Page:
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Antiretroviral drugs can protect people from becoming infected by HIV. But so-called pre-exposure prophylaxis, or PrEP...
Two studies show that eating a diet low in protein and high in carbohydrates is linked to a longer, healthier life, and...
Considered an icon of conservation science, researchers at World Wildlife Fund (WWF) headquarters in Washington, D.C.,...
The new atlas, which shows the distribution of important trace metals and other substances, is the first product of...
Early in April, the first of a fleet of environmental monitoring satellites will lift off from Europe's spaceport in...
Since 2000, U.S. government health research agencies have spent almost $1 billion on an effort to churn out thousands...
Magdalena Koziol, a former postdoc at Yale University, was the victim of scientific sabotage. Now, she is suing the...
- 6 March 2014 1:04 pm , Vol. 343 , #6175
- About Us
New Details on Accused Scientist Spy, Largest AIDS Vaccine Study Offers Hope
20 October 2009 (All day)
Here's a rundown of some of the stories we've been following on Science's policy blog, ScienceInsider:
A former government scientist with a top security clearance has been charged with attempted espionage. Stewart David Nozette of Chevy Chase, Maryland, was arrested Monday afternoon and will appear in federal court today. Before being arrested, Nozette was hot on the trail of lunar ice.
The fog around the largest AIDS vaccine study ever conducted began to lift today, as Thai and U.S. researchers for the first time publicly presented a detailed analysis of their data to over 1000 scientists gathered here at an annual meeting. The study results, also published online by The New England Journal of Medicine today, received widespread attention 3 weeks ago, when researchers touted them during press conferences in the United States and Thailand as the first success in a real-world test of an AIDS vaccine. But that pronouncement came under intense scrutiny because of concerns that it omitted negative analyses that challenged the upbeat conclusions. Read more here.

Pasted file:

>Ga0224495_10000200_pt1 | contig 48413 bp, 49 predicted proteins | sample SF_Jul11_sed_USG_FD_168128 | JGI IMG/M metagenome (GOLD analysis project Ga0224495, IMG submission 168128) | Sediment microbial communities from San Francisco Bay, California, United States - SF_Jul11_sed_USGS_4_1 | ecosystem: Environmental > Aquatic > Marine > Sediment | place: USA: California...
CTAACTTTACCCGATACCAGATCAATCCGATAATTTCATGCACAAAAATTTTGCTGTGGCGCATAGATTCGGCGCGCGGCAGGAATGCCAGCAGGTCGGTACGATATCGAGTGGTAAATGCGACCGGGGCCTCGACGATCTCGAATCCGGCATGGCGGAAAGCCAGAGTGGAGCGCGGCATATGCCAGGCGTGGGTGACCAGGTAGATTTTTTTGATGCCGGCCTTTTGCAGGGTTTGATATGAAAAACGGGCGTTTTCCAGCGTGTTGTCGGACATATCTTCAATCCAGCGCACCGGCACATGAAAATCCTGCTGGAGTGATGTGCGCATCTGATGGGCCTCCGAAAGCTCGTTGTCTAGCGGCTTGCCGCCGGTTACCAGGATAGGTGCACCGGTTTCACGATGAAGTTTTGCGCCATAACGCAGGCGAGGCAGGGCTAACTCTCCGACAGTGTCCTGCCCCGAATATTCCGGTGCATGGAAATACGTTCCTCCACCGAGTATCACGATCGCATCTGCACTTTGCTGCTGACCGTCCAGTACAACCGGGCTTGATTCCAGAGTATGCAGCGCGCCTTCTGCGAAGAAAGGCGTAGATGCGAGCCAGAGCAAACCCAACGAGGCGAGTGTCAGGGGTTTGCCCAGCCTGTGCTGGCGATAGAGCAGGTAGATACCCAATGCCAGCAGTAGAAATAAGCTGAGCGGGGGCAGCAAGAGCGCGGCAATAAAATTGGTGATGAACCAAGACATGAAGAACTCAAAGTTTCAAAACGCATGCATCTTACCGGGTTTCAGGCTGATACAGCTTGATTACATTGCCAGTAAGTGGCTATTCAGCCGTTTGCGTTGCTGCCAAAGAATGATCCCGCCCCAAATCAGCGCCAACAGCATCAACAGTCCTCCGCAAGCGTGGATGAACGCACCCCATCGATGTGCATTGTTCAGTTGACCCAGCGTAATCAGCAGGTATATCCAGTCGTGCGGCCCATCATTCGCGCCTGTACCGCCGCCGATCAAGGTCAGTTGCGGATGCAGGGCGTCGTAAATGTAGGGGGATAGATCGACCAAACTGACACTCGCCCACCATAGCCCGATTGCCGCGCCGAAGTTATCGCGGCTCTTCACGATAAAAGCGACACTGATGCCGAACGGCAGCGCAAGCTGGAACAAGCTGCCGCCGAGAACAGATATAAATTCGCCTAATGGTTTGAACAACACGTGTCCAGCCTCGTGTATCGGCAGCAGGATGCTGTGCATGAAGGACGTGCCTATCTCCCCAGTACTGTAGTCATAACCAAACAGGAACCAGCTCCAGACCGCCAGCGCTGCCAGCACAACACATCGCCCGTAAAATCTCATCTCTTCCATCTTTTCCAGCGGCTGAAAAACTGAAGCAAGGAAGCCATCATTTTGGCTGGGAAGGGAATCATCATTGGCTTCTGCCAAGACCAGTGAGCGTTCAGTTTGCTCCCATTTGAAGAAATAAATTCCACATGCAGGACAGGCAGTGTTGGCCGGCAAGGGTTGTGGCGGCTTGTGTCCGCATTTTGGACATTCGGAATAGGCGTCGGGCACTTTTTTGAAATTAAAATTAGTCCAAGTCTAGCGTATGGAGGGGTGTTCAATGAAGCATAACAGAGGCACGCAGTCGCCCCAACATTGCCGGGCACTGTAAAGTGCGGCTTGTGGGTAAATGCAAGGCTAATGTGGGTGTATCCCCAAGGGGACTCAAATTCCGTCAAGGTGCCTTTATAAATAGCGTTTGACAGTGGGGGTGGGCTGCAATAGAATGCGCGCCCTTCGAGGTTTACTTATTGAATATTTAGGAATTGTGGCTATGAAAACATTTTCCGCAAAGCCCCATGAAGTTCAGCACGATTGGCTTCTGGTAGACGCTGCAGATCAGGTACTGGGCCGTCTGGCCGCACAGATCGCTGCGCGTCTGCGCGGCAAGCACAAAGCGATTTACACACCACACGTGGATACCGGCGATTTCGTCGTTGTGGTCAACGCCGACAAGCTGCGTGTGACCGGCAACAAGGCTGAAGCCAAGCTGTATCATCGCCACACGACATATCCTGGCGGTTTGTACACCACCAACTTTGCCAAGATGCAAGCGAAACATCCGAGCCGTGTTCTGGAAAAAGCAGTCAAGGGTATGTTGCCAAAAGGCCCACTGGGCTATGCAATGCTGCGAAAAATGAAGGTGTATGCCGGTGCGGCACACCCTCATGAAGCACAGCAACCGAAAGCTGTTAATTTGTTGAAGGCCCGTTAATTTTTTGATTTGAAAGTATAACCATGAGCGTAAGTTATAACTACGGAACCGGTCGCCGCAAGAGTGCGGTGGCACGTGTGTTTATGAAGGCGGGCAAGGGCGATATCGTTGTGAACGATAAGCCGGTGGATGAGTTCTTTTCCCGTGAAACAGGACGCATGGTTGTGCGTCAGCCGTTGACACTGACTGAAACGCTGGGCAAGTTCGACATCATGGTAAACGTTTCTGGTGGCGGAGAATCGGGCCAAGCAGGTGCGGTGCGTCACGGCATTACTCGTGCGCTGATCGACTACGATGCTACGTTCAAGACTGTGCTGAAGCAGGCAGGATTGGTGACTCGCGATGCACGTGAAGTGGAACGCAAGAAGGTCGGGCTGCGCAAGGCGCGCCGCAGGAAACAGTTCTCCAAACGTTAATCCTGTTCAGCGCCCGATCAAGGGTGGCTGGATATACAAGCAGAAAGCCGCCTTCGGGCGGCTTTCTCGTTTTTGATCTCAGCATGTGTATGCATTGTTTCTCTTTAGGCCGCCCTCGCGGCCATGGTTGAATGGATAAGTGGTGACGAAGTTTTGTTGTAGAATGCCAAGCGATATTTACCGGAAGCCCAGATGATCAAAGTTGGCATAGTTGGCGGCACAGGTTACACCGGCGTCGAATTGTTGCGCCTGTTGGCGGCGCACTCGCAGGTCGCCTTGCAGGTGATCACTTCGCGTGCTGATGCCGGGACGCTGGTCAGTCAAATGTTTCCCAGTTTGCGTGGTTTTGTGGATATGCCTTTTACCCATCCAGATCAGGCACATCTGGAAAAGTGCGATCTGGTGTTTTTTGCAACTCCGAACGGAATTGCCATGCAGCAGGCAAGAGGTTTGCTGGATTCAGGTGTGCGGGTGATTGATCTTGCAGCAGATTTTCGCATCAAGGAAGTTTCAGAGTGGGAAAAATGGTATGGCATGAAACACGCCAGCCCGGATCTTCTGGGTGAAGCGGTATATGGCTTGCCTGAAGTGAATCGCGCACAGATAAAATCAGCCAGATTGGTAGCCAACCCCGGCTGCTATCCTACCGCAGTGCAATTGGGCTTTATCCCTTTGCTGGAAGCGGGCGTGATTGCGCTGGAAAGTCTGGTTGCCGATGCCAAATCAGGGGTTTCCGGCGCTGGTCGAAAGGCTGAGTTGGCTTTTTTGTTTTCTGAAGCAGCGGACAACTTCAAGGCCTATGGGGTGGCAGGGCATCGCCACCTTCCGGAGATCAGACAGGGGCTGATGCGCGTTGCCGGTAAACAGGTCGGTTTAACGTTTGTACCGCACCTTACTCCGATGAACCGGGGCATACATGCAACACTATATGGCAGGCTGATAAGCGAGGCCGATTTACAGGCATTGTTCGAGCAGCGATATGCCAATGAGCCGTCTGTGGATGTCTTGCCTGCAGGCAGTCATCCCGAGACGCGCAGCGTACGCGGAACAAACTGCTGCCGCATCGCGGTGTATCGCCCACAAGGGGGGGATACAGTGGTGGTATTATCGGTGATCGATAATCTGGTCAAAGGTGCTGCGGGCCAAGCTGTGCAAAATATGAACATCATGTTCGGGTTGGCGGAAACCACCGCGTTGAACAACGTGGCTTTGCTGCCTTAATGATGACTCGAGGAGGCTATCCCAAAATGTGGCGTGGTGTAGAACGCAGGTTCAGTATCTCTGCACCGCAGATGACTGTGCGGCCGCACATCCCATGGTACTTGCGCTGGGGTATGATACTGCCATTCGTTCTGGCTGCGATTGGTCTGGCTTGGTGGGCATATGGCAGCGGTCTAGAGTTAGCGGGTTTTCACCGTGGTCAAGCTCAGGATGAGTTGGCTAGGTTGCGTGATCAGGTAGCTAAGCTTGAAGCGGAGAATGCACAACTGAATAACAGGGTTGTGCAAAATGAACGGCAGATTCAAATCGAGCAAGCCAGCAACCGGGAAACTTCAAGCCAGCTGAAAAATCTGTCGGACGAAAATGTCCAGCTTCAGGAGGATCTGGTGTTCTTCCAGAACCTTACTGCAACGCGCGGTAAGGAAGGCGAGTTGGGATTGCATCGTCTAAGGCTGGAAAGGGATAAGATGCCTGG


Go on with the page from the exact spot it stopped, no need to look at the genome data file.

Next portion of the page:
A new analysis from the U.S. Centers for Disease Control and Prevention of severe disease caused by the novel H1N1 virus again emphasizes that people under age 65 suffer the bulk of hospitalizations and deaths from the virus. This is exactly the opposite pattern seen with seasonal influenza, which primarily causes severe disease in the elderly.
The U.S. Congress will explore deliberate tinkering with the climate in its first ever hearing on geoengineering early next month, ScienceInsider has learned. Congressional committees have shied away from focusing hearings on the controversial topic until now. One reason might be that talk of a technical fix could distract from needed emissions cuts, especially with the U.S. Senate and international negotiators debating new controls on carbon pollution.
Colleagues are offering new details on Adléne Hicheur, the French physicist arrested 8 October on charges of having ties to Algerian terrorists. He did not hide his religious convictions. The acknowledgements in his 2003 doctoral thesis in particle physics begins: "First of all, I would like to thank Him who gave me the strength, perseverance, and endurance necessary to bring this work to its completion." The devout Hicheur was friendly and easy to work with, say former colleagues. Read more here.
After 13 months of repairs and modifications, the world's largest particle smasher is once again ready to start circulating particles, officials at the European particle physics laboratory, CERN, near Geneva, Switzerland, announced late last week. The guts of the Large Hadron Collider's more than 1700 large superconducting magnets have been cooled with liquid helium to a frigid 1.9 K, and now that the 35,000 metric tons of hardware are cold, physicists can soon resume feeding particles into the machine's twin rings, says CERN spokesperson James Gillies.
For more on these stories and the latest science policy news and analysis, visit ScienceInsider.